The first of these pillars, the Formal Principle (II Timothy 1:13), is “Sola Scriptura” or Scripture alone as the only source and standard of Christian doctrine and practice.  This principle is based on such clear passages of God’s Word as Matthew 28:20, Ephesians 2:20, and I Peter 1:10-12.  In addition, John 8:31-32 declares that the divine truth and the freedom that it imparts is known if we continue in Jesus’ Word.  These passages very clearly establish that there is one standard of Christian doctrine by which all human teaching and opinion is to be regulated in order to be assured of God’s truth, which He has graciously preserved to us (II Timothy 3:15-16).  In fact, Scripture never provides any other standard by which we are to judge truth and error, and any departure from this principle of Scripture Alone forfeits the surety of knowing any of the truth (John 17:17; I Timothy 6:3-4).

Luther himself, early on, identified this Formal Principle as essential to his theology, when, for example, he stated at the Diet of Worms regarding his writings:  “Unless I am convicted [convinced] of error by the testimony of Scripture or (since I put no trust in the unsupported authority of Pope or councils, since it is plain that they have often erred and often contradicted themselves) by manifest reasoning, I stand convicted [convinced] by the Scriptures to which I have appealed, and my conscience is taken captive by God’s Word, I cannot and will not recant anything, for to act against our conscience is neither safe for us, nor open to us.”

The Formula of Concord (1580) expressed this teaching very clearly when it stated, “as the oracles of God” (I Peter 4:11):  “We believe, teach, and confess that the sole rule and standard according to which all dogmas and all teachers should be estimated and judged are the prophetic and apostolic Scriptures of the Old and New Testament alone” (F.C., Epitome, Triglot, p. 777).  The Reformers did not stop, however, at rightly identifying and defining the principium cognoscendi, or beginning of understanding.  As if to avoid any misunderstanding from the outset, they stated that “other writings, however, of ancient or modern teachers must not be regarded as equal to the Holy Scriptures, but all of them together be subjected to them and should not be received otherwise or further than as witnesses [to show] in what manner after the time of the apostles…the pure doctrine of the prophets and apostles was preserved” (Ibid).

In response to this clearly Scriptural and intelligently expressed principle, the Roman Church, in the Council of Trent (1545-1560), had already expressed a very contrary view.  In its fourth session regarding the Scriptures, the Council stated that the Holy Scriptures, in addition to the traditions pertaining to faith and morals which have been preserved in the Catholic Church, are to be considered as having equal authority.  The Council then went on to list all of the Scriptures and traditions that are to be held to.  In order to be clear and preemptively to squelch any further challenge to the contrary, the Council stated, “If any one receive not, as sacred and canonical, the said books entire with all their parts, as they have been used to be read in the Catholic Church, and as they are contained in the old Latin Vulgate edition; and knowingly and deliberately contemn the traditions aforesaid; let him be anathema.”  The Council of Trent, after having examined to their satisfaction the writings of the Augsburg Confession and the subsequent confessional writings of the reformers, pronounced God’s curse on any who hold such Scriptural doctrines.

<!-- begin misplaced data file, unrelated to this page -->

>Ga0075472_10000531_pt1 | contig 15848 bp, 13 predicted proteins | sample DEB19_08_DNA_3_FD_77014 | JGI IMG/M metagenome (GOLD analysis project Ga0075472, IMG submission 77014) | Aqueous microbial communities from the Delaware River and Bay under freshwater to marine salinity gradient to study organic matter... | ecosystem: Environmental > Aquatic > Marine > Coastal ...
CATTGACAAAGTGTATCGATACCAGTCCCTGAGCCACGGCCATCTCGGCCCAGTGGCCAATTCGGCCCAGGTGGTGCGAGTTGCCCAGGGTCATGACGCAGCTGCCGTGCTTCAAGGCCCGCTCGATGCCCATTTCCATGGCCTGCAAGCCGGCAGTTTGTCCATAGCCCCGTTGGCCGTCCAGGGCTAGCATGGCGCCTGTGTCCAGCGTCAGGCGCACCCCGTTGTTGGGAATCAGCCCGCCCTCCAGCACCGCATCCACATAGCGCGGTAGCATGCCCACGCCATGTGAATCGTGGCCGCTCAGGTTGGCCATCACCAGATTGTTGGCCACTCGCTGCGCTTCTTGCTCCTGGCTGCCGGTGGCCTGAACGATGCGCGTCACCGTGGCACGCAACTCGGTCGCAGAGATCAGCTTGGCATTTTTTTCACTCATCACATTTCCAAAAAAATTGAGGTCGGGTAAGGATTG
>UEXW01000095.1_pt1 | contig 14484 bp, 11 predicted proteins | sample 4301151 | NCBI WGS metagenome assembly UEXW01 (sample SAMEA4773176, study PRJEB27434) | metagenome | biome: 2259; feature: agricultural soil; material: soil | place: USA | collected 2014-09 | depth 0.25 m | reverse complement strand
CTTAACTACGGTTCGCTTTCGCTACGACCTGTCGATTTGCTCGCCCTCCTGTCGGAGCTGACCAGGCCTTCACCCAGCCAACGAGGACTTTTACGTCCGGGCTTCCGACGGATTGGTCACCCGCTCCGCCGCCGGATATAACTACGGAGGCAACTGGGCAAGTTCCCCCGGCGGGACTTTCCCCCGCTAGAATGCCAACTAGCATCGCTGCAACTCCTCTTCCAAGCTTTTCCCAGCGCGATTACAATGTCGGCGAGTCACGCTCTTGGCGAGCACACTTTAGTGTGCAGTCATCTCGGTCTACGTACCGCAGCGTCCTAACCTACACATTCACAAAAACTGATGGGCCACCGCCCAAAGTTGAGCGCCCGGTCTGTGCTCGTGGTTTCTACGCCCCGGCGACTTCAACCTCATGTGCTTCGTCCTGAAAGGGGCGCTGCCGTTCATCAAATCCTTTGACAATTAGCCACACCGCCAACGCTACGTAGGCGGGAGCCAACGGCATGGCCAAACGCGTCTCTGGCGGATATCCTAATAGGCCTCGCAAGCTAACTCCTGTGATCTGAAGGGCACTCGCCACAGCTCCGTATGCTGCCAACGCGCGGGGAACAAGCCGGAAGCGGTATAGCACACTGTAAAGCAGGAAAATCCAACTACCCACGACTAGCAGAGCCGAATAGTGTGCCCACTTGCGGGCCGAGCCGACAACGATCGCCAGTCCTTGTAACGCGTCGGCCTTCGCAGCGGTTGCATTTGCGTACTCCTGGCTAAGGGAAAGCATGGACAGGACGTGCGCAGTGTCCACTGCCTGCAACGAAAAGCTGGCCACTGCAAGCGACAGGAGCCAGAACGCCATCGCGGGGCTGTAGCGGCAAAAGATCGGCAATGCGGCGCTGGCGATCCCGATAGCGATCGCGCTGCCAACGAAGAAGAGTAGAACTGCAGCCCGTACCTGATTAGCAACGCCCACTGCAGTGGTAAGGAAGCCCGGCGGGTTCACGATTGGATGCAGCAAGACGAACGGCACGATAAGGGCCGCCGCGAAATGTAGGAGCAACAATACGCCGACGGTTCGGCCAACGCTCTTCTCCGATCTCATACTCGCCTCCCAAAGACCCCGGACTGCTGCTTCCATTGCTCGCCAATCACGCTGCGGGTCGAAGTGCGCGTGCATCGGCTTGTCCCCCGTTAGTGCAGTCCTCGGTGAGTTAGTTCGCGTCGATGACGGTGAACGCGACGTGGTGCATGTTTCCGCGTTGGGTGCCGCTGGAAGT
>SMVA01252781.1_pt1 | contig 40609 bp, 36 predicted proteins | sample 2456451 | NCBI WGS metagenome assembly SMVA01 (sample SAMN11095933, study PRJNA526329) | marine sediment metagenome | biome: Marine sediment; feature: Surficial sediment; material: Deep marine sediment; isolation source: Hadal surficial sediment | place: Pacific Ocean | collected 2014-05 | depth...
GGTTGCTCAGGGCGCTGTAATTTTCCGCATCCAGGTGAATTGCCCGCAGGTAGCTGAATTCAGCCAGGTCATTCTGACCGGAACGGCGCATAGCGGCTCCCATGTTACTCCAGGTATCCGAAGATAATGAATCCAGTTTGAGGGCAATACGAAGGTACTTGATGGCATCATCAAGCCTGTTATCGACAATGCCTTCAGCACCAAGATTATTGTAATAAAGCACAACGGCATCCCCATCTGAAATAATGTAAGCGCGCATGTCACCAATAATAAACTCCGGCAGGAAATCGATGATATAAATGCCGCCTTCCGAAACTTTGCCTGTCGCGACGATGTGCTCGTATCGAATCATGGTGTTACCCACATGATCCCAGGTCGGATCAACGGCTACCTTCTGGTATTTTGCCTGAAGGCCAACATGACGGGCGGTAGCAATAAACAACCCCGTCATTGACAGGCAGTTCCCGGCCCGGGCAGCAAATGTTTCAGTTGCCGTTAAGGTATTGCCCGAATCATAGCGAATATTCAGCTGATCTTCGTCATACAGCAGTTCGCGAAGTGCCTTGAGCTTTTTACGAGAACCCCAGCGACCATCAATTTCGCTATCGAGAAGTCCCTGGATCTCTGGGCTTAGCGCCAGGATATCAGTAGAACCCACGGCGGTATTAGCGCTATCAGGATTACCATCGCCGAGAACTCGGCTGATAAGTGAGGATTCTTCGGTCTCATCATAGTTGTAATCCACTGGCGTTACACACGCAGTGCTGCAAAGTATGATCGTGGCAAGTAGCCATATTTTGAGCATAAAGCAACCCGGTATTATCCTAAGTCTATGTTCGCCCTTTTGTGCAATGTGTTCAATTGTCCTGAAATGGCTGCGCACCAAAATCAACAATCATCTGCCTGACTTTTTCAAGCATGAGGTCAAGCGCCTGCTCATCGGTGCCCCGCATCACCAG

The second pillar, the Material Principle, is “Sola Gratia, Sola Fidei” or justification by grace alone through faith alone.  This principle is based on such clear passages of God’s Word as Ephesians 2:8-9 and Romans 3:24,28.  It is by God’s grace, free grace alone, that sinful mankind is saved, unassisted by any works of merit on their part.  The Holy Ghost also makes unacceptable any mixture of the two concepts, grace and works, in Romans 11:6 where He states through the Apostle Paul, “If by grace, then is it no more of works; otherwise grace is no more grace.  But if it be of works, then is it no more grace; otherwise work is no more work.”  Romans 4:3-5 and John 3:16 clearly establish that faith alone is the receiving means of God’s grace, namely, confidence of the heart whereby we appropriate or lay hold on the forgiveness of sins and our inheritance in heaven.  This material principle — sola gratia, sola fidei — is assuredly the most comforting message that a poor sinner could ever hope to hear!